Heartbleed: What is HeartBleed And How TO Protect Against Heartbleed [ILFS Explains]

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HeartBleed, the newly publicly revealed online security threat, is cause for very serious concern among Internet users but is not cause for panic. While software publishers, hardware manufacturers, and websites work to contain the threat, there are steps we can take to help protect ourselves.

Let’s start by understanding what Heartbleed is and why it is so severe.

Do not panic but do take this threat very, very seriously. Change all your passwords, even of secured sites.

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So, just what is this HeartBleed threat and why is it so threatening?

Much of our online activity consists of casual interactions: we input data like search terms, we click on links, play videos and songs or post comments. Those interactions are routine, user-initiated, and usually not encrypted because they reveal little or nothing personal about us. However, when our interactions include sharing personal, confidential and sensitive information, such as with banks, online stores, payment processors or simply providing a log-on password, we expect and deserve a greater degree of security and confidentiality than when watching another YouTube video of a cute kitten. This is where SSL/TLS encryption comes into play.

Encryption is the process by which information is scrambled, or encrypted, so that only those who know how we scrambled the information can unscramble and read it. There are many different “recipes” for encrypting and decrypting information. The basic recipe, or basic protocol, used on the Internet to do this is SSL/TLS. And, by a very large margin, the most widely used of all variations of that basic protocol is OpenSSL, two flawed versions of which are at the center of the Heartbleed crisis.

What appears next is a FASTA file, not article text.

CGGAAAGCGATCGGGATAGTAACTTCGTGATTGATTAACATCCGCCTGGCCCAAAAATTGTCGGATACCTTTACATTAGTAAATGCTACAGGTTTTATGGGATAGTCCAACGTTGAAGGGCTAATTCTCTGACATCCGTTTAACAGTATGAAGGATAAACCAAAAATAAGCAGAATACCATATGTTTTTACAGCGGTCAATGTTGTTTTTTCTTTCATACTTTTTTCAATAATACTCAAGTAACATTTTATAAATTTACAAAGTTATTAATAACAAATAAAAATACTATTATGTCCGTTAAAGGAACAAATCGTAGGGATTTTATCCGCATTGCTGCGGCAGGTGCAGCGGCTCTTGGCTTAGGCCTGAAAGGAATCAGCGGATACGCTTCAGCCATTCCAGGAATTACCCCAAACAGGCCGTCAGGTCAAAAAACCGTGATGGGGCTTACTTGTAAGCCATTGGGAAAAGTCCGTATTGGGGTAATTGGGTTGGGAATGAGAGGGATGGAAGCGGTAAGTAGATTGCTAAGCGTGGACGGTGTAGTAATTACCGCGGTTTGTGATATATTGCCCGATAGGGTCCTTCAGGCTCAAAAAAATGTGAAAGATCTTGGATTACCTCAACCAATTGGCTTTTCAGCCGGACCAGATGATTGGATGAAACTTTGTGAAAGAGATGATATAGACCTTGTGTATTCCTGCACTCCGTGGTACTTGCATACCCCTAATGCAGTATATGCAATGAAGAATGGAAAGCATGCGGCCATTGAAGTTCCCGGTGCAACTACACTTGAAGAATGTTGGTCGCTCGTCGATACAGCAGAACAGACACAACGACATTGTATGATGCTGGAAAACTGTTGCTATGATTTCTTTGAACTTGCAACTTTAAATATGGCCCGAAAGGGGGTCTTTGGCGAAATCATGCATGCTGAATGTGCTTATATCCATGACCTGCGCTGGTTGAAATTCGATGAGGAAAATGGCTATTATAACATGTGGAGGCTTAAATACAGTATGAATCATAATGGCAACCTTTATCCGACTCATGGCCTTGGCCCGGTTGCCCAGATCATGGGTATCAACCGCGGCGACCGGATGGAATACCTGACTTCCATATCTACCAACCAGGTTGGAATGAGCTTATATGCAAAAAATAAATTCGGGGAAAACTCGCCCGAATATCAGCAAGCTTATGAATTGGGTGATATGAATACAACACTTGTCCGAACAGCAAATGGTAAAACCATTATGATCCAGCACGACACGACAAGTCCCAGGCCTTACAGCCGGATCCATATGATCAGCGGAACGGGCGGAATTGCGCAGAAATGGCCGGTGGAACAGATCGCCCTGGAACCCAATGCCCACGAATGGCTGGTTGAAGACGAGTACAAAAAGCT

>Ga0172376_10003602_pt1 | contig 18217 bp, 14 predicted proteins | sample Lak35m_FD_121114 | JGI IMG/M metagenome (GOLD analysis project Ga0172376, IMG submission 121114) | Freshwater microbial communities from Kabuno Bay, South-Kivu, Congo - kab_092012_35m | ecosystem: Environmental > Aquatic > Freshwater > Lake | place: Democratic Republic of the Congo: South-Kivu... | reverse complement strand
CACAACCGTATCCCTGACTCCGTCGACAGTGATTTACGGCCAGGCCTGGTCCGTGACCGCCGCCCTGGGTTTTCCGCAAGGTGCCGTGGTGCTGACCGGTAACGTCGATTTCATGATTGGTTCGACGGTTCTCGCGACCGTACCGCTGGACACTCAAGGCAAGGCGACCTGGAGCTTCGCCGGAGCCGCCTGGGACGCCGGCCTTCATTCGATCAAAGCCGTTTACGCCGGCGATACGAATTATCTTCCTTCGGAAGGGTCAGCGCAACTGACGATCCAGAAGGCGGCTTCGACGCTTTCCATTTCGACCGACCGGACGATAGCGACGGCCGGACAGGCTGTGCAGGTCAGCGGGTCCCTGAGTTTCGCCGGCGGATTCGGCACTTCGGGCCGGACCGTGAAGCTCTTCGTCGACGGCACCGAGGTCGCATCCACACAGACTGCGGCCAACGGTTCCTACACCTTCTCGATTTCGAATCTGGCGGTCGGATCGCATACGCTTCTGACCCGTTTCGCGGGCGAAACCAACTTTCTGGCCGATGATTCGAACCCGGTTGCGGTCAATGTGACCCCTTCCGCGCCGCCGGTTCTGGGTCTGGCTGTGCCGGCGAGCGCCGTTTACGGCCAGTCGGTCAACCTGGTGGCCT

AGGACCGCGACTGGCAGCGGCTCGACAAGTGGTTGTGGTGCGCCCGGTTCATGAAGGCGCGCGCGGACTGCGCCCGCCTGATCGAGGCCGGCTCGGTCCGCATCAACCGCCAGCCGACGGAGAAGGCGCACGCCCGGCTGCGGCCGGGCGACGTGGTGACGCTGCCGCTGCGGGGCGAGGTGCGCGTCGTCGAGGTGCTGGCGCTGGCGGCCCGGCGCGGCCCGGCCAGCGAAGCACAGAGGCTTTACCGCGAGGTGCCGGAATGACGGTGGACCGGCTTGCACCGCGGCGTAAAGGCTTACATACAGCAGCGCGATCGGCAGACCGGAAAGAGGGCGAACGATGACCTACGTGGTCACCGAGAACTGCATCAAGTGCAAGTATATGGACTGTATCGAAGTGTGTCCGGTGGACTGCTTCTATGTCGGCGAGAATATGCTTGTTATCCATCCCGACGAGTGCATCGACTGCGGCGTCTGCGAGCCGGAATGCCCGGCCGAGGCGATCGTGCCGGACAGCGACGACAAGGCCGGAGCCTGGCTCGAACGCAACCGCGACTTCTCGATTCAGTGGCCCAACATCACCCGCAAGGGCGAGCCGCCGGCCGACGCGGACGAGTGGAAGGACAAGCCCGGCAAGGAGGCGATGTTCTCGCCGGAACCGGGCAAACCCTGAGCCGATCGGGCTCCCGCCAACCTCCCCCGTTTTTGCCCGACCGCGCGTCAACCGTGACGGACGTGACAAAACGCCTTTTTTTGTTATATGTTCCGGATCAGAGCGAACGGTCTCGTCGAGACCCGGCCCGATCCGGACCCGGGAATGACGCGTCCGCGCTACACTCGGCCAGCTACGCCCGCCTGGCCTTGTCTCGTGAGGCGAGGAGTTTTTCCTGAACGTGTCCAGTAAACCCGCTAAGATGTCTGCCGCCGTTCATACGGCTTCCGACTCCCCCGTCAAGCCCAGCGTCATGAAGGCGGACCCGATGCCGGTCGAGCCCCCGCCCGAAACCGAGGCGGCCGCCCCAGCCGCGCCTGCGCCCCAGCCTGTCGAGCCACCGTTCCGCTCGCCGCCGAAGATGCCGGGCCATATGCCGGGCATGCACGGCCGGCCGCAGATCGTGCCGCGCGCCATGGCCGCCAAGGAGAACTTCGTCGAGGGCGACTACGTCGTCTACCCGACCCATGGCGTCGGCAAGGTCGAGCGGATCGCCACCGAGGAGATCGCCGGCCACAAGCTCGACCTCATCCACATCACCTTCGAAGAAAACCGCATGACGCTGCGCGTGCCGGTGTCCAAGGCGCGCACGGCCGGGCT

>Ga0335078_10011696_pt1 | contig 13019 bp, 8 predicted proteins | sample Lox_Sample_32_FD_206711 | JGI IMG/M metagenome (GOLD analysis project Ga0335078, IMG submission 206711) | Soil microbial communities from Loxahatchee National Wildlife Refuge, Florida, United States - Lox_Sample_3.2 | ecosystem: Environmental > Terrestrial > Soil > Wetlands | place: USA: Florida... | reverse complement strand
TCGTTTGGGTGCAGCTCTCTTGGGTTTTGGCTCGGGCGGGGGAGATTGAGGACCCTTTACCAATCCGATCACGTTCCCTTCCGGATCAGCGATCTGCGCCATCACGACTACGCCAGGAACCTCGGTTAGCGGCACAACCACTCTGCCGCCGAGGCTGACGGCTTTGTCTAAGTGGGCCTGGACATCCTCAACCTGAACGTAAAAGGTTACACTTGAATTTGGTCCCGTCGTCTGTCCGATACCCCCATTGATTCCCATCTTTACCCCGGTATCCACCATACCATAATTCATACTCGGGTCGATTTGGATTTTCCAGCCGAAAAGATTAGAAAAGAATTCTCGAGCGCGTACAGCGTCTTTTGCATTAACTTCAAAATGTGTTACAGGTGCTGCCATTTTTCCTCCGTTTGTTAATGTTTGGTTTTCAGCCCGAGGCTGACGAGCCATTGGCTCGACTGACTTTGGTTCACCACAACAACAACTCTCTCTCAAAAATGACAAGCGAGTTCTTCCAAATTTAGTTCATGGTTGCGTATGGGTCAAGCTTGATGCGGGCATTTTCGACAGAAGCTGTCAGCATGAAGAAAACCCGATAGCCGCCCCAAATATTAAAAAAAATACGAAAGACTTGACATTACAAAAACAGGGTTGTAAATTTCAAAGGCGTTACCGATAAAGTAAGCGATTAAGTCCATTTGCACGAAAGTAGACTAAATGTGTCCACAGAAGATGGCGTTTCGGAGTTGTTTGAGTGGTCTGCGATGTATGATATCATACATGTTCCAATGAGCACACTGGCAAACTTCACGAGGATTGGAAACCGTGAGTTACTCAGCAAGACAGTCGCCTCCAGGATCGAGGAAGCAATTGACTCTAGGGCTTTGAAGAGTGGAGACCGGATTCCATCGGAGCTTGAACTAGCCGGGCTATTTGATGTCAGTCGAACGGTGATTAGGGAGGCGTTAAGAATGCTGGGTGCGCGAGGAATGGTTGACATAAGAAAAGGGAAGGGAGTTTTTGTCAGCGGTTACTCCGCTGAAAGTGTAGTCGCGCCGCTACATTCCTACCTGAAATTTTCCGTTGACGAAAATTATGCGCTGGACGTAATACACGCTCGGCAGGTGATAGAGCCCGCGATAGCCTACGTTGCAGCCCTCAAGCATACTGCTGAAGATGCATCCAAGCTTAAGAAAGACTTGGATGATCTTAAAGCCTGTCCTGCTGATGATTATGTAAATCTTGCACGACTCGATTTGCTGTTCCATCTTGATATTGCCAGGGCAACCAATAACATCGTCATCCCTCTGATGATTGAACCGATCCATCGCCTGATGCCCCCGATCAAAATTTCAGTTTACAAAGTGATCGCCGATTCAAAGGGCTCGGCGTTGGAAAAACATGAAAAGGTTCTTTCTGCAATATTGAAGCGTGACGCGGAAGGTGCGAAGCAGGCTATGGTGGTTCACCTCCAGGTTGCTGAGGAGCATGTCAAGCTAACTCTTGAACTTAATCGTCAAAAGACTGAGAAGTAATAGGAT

The SSL/TLS protocols (TLS is a successor to SSL but, for our purposes, we will consider them the same.) have very specific rules to which all software and hardware providers must adhere, including, OpenSSL the open-source provider who caused this crisis.

In helping to secure our Internet communications, OpenSSL implemented its own version of SSL/TLS . Two of those versions, introduced about two years ago, contain a programming error that has been given the name “Heartbleed”.

When our computer establishes a connection to another computer (or server), there is a back-and-forth flow of information. If, for some reason, there is a pause in that flow of information longer than a specified time, one or the other computer may close the connection. In order to prevent a premature closing of connections, OpenSSL introduced an improvement (an extension) that, instead of simply closing the connection, would cause a message to be sent, essentially asking, “Are you still there?” This message is called a “Heartbeat Response Request”. If it was still connected, the responding computer would send back a Heartbeat Response that includes its own One-byte “padding” plus the original sender’s data-package.

Sounds good so far and makes good sense, right? HOWEVER, there was a simple mistake that leads us here.

The Heartbeat Request and Heartbeat Response packets are supposed to be a precise size: 64 kilobytes (65, 536 bytes). In a normal Heartbeat transaction, the exchange looks like this:

OpenSSL - Normal Heartbeat Request

The Heartbleed problem occurs when a malicious user crafts a Heartbeat packet that contains LESS than the normal 65,536 bytes total and LIES about its true size. The flaw in those affected versions of OpenSSL is that there is no mechanism for checking the ACTUAL sizes of Heartbeat packets being exchanged.

Heartbleed - Malicious Response